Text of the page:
Fed up with artificial colors, fragrances and taste enhancers

Science is complicated.

Just because something happens at the same time as another thing or just after another thing does not mean one caused the other. Sometimes it does. But sometimes they are just two things happening at the same time. Correlation is not causation.

But when something happens only when (or much more intensely when) something else happened right before it in many different places and at many different times to many different subjects, then the first thing probably does in some way, direct or indirect, cause the second thing.

That is what is happening and being reported by parents all over the world when it comes to artificial food coloring, fragrances and taste boosters—food additives with those indecipherable names clogging the ingredients lists of most packaged foods. One thing happens (a child eats something containing these substances) and then another thing happens (the child shakes, cries, screams, throws extraordinary tantrums, breaks out in unaccustomed skin rashes or has other reactions). Parents have reported these observations again and again, in every parenting forum I have ever come across.

Image by Arie Farnam

Image by Arie Farnam

But medical studies claim the evidence is “inconclusive.”

Granted, the spectrum of substances suspected of causing reactions is broad and the reactions caused are diverse. And not all kids react. Kids with attention and sensory issues tend to react more… a lot more.

It is also difficult to differentiate the energetic boost delivered by sugar and other simple carbohydrates almost always contained in the same foods from the effects of other additives. Most studies have tried to separate the two. But we don’t actually know that it isn’t the combination of sugar and the additives that is a problem for these children.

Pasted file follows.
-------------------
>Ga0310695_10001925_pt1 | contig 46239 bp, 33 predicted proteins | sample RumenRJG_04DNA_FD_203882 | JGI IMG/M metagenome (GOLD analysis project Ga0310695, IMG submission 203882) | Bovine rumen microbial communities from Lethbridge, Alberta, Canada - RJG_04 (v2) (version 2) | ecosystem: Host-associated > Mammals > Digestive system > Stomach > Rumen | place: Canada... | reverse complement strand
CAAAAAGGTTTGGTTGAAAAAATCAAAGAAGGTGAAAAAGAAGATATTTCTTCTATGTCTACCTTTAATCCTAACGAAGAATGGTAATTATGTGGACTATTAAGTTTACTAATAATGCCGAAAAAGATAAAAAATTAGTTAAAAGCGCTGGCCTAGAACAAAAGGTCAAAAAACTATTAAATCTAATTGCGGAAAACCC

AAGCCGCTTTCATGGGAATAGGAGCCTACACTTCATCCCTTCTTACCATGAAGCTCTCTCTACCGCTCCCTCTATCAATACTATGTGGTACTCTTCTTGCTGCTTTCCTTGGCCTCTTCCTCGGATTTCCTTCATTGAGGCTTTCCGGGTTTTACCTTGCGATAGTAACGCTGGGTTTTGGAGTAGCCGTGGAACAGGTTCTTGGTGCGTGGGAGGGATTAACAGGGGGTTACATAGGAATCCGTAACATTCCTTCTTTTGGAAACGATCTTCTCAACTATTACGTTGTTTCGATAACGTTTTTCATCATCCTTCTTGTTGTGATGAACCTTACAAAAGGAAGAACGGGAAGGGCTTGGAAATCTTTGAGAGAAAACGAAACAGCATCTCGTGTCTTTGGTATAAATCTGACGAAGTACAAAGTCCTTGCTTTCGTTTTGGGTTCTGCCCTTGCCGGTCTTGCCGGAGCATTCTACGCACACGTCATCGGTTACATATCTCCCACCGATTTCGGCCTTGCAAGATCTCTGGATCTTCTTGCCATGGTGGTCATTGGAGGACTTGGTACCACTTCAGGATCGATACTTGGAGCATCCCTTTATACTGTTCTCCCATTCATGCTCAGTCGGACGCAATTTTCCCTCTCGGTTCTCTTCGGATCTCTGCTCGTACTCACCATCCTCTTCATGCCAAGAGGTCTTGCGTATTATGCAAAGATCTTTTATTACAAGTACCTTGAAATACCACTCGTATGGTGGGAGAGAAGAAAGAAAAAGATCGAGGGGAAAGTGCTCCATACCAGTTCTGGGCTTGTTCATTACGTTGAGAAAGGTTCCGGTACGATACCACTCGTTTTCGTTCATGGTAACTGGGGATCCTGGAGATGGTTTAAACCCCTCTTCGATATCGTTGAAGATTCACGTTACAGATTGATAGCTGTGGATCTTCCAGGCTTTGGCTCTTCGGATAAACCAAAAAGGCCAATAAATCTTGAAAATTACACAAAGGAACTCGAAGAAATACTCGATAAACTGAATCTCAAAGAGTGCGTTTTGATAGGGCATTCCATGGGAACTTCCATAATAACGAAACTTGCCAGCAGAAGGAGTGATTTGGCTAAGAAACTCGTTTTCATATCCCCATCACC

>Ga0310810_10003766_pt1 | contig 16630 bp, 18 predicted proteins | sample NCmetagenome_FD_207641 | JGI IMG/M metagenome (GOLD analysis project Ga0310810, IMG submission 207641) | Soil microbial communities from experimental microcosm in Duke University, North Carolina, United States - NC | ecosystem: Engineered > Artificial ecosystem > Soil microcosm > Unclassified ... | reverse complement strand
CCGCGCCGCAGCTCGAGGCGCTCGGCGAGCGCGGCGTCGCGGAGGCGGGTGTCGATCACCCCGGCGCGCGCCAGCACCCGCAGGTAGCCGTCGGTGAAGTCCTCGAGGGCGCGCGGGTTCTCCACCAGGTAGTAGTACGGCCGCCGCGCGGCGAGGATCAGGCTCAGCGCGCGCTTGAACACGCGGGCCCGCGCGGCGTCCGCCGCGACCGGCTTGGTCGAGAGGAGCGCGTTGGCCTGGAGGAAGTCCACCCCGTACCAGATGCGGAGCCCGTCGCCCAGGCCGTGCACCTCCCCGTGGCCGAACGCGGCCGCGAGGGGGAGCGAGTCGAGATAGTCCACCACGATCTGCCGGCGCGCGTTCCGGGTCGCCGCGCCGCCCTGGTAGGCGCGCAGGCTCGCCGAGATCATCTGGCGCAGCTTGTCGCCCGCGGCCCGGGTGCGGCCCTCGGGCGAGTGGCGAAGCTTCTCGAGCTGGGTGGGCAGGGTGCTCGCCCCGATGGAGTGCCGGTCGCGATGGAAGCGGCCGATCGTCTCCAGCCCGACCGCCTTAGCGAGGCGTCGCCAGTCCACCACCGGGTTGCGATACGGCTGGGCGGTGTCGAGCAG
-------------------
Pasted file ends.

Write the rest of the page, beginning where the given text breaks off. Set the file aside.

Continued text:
Many of the substances used to create colors, fragrances and taste boosters have been progressively banned in more safety-conscious countries in Europe, usually due to vague neurological effects, but new ones—all too chemically similar—are continually being invented.

As a parent with one child with high sensitivity to food additives and another child without particular sensitivities, I can clearly see the differences. One child doesn’t make a study, but the experiences of thousands of parents routinely dismissed and belittled by the medical establishment make for a very suspicious situation.

Given the massive lobbying capabilities of the food industry and the extreme profits garnered by these cheap substances added to foods to make them instinctively addictive to children, I call foul. I have not seen adequate research and investigation into this area yet, but the past few weeks have lit a fire under me.

Due to various allergy-type reactions to milk and other foods, I had both of my children tested for all standard food allergies about a month ago. Both of them tested negative in every category. The test did not include a test for lactose intolerance, which isn’t actually an allergy. But as soon as I got my son lactose-free milk, his symptoms cleared up.

My confidence in the allergy testing system is shaky at best, if they aren’t even with it enough to refer a kid with allergy-type reactions to milk for a lactose intolerance screening. I have also seen my ten-year-old daughter collapse, screaming with shaking hands for two or three hours at a stretch after eating a moderate amount of green food coloring on several occasions. I’ve seen her exceptionally irritable and impulsive after eating everything from a single piece of candy to a few handfuls of fake-cheese-flavored chips.